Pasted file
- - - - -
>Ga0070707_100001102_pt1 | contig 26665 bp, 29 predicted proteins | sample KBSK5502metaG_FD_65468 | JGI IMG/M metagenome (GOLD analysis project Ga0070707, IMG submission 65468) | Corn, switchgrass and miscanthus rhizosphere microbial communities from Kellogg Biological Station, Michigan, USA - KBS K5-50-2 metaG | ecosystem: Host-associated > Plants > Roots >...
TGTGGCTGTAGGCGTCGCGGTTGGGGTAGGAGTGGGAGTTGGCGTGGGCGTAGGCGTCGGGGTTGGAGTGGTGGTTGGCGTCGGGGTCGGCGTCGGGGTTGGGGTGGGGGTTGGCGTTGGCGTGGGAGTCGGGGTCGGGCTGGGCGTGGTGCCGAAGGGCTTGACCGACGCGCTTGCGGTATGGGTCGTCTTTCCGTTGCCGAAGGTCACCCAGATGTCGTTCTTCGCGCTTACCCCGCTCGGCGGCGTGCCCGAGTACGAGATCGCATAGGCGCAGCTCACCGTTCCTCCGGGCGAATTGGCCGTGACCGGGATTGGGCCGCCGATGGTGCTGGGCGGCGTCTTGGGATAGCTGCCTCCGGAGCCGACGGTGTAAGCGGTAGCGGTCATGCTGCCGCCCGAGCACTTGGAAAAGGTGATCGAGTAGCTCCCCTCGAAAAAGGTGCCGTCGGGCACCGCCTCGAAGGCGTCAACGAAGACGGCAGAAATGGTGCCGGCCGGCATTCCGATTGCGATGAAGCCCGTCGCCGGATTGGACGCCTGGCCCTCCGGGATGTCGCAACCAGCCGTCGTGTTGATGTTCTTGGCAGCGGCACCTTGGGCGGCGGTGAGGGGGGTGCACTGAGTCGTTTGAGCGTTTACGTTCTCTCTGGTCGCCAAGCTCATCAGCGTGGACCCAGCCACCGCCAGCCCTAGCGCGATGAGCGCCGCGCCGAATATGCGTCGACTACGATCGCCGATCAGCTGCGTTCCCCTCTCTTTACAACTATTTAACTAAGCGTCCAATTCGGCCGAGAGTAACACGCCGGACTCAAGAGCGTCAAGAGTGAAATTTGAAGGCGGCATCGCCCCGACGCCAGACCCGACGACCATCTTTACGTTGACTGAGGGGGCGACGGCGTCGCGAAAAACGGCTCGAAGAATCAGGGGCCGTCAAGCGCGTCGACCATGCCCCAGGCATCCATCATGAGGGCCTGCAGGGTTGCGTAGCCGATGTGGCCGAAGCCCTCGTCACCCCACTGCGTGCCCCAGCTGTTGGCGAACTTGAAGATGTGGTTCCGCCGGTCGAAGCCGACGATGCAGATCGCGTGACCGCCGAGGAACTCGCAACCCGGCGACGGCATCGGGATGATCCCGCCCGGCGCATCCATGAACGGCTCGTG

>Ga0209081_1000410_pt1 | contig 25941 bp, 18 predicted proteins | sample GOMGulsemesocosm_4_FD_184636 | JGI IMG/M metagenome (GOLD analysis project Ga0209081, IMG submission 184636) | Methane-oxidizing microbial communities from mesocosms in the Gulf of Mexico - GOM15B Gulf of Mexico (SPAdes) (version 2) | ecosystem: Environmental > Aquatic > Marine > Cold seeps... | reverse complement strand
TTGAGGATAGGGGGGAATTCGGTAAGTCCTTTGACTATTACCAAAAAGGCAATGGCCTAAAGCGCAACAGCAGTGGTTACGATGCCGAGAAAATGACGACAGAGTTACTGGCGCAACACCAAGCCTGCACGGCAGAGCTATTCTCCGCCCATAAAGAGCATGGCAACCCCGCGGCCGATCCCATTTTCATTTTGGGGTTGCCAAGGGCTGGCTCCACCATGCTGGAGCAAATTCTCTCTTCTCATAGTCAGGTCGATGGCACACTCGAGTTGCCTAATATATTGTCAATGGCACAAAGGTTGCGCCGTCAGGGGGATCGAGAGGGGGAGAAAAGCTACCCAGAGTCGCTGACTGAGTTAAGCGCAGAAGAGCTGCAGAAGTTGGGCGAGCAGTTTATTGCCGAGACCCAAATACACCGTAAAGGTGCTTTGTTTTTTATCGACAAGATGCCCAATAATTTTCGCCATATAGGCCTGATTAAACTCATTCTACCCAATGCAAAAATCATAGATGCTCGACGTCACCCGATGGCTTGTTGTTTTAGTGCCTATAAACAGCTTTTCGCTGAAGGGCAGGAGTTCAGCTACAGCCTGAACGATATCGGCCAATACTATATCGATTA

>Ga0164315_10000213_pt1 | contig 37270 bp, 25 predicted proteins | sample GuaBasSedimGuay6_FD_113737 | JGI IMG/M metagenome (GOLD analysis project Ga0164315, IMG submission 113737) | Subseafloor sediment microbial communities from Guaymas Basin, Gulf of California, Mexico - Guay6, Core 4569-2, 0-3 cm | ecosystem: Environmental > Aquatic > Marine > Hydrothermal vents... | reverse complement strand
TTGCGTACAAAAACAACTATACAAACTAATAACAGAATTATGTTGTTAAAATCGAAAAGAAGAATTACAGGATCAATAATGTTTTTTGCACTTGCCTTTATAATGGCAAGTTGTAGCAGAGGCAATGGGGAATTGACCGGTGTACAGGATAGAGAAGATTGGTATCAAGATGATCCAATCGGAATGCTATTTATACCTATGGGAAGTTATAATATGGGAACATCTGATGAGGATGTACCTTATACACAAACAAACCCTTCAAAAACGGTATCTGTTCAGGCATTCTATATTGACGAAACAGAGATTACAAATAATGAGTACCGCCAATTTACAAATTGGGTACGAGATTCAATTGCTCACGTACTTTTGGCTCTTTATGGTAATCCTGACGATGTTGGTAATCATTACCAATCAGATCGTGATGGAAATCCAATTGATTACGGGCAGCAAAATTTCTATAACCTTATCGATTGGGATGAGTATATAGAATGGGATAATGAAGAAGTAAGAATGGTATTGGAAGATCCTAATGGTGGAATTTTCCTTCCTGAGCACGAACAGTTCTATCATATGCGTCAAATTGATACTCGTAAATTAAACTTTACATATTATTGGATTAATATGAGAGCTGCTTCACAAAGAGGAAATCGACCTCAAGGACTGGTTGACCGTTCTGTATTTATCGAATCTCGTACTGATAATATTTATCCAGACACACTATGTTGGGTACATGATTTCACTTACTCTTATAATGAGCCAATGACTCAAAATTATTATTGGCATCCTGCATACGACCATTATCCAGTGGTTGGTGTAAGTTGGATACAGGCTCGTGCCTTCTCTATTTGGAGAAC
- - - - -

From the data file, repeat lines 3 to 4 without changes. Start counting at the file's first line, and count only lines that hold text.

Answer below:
>Ga0209081_1000410_pt1 | contig 25941 bp, 18 predicted proteins | sample GOMGulsemesocosm_4_FD_184636 | JGI IMG/M metagenome (GOLD analysis project Ga0209081, IMG submission 184636) | Methane-oxidizing microbial communities from mesocosms in the Gulf of Mexico - GOM15B Gulf of Mexico (SPAdes) (version 2) | ecosystem: Environmental > Aquatic > Marine > Cold seeps... | reverse complement strand
TTGAGGATAGGGGGGAATTCGGTAAGTCCTTTGACTATTACCAAAAAGGCAATGGCCTAAAGCGCAACAGCAGTGGTTACGATGCCGAGAAAATGACGACAGAGTTACTGGCGCAACACCAAGCCTGCACGGCAGAGCTATTCTCCGCCCATAAAGAGCATGGCAACCCCGCGGCCGATCCCATTTTCATTTTGGGGTTGCCAAGGGCTGGCTCCACCATGCTGGAGCAAATTCTCTCTTCTCATAGTCAGGTCGATGGCACACTCGAGTTGCCTAATATATTGTCAATGGCACAAAGGTTGCGCCGTCAGGGGGATCGAGAGGGGGAGAAAAGCTACCCAGAGTCGCTGACTGAGTTAAGCGCAGAAGAGCTGCAGAAGTTGGGCGAGCAGTTTATTGCCGAGACCCAAATACACCGTAAAGGTGCTTTGTTTTTTATCGACAAGATGCCCAATAATTTTCGCCATATAGGCCTGATTAAACTCATTCTACCCAATGCAAAAATCATAGATGCTCGACGTCACCCGATGGCTTGTTGTTTTAGTGCCTATAAACAGCTTTTCGCTGAAGGGCAGGAGTTCAGCTACAGCCTGAACGATATCGGCCAATACTATATCGATTA